If you’re tired of working for a company or organization then being self-employed may be the best alternative for you. Self-employment doesn’t necessarily mean that you’re your own boss, as there are different types of self-employment and some of them requires you to still work for a client and adhere to their requests and requirements. As such, the biggest distinction between being employed and self-employed is that you find your work or client, rather than have your employer find and assign a task or client to you.
Your Own Boss, Employee, Manager, Accountant
You are, in a way, both your own boss and employee. As such, you’d have more control of your time and resources depending on the type of work or clients you wish to take; you have the option to get more rigorous and time-consuming client/work, or a more laid back and in-your-own-time kind of job. You get paid directly by your customers or clients, instead of having your employer pay you your salary or bonuses, but that also means that you’re in charge of your own finances and follow self-employed tax regulations. Although, you can always get self-employed tax help if you prefer to have a professional assist you rather than spending time figuring out your taxes as you find and handle clients/workaround Utah.
Categories of Self-Employment
Freelancer. As a freelancer, you get to choose your own work assignments that fit your preferred work schedule. The trade-off between being a freelancer and a regular full-time employee is that you won’t have the same benefits as employees (such as health and retirement) or a steady paycheck as you’ll need to proactively find and finish assignments and client projects/requests to earn. But it also means that you can work as much as you can handle, increasing your earning potential.
Independent Contractor. As an independent contractor, you’ll be working with a company or client under the terms of a contract. The difference of an independent contractor and a regular employee is that contractors often work with companies and clients for a specific period or until a job is completed.
Temporary Worker. Temporary workers have more freedom than regular employees as they can work for a prescribed time and then move on to a different job. If you wish to be some sort of a nomad and “live off the road”, you can do temporary work around the places you go to or visit.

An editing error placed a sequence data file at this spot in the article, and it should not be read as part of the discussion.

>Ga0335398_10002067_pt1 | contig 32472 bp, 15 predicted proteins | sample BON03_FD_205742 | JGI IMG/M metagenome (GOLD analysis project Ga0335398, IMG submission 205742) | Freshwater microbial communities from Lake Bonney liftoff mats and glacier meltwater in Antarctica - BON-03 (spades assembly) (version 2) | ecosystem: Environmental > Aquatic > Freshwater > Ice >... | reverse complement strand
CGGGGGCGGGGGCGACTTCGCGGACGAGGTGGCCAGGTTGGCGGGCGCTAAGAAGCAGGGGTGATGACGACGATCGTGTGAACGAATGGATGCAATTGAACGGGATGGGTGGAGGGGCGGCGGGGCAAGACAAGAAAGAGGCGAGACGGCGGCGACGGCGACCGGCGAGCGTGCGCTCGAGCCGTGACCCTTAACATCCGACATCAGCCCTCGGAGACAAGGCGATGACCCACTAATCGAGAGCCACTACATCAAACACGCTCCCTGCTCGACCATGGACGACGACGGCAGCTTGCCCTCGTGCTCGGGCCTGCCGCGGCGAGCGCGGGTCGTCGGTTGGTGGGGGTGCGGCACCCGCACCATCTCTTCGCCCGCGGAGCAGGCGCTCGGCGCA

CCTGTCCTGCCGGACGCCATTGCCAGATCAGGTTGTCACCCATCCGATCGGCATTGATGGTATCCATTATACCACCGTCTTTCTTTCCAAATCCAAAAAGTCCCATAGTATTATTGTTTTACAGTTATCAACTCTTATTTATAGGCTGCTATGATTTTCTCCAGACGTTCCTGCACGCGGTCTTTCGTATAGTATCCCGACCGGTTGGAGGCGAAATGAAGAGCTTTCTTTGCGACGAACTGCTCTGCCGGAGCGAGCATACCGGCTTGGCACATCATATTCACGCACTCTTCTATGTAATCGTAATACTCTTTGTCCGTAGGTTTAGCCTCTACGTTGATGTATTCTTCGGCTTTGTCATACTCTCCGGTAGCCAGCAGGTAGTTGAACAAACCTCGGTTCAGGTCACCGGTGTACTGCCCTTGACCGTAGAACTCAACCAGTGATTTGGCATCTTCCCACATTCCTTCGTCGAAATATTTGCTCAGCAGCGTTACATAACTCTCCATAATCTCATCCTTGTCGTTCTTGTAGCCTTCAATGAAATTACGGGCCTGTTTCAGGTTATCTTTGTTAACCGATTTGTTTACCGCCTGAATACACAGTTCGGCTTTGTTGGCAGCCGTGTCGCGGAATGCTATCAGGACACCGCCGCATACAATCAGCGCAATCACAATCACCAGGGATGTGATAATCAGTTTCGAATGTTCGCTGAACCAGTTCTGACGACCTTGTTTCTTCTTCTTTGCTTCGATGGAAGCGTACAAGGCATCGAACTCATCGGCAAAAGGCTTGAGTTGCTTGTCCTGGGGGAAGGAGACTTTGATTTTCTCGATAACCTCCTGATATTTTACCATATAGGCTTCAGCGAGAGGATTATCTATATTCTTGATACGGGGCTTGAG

Independent Distributor. As an independent distributor, you partner with manufacturers or retailers and are given the rights and means to sell their products. These products range from essential oils and health supplements, to make up and clothing. Mary Kay and Avon are among the well-known companies that recruit and promote independent distributors. So if you’re good at marketing and selling products, this might just be the best option for you.
Independent Business Owner. Being an independent business owner is, in a way, the next step in being a freelancer; you’d have your own brand and privately-owned business (sole proprietorship) offering your services or products to clients. This means you’d have a larger “appearance”, and instead of working for yourself as a freelancer, you’d be working for a long-term and sustainable business that you put up yourself.
Being self-employed has its own limitations, risks, and rewards. How you decide to be self-employed depends on your skills, the market, and mostly what you envision to do — as most people who opt to be self-employed want to earn their living doing what they prefer to do, providing products or services to the clients/customers that they want. So if you’re ready to take the step towards self-employment, think it over, and it’s a good idea to save up first before you hand in your resignation and start being your own boss.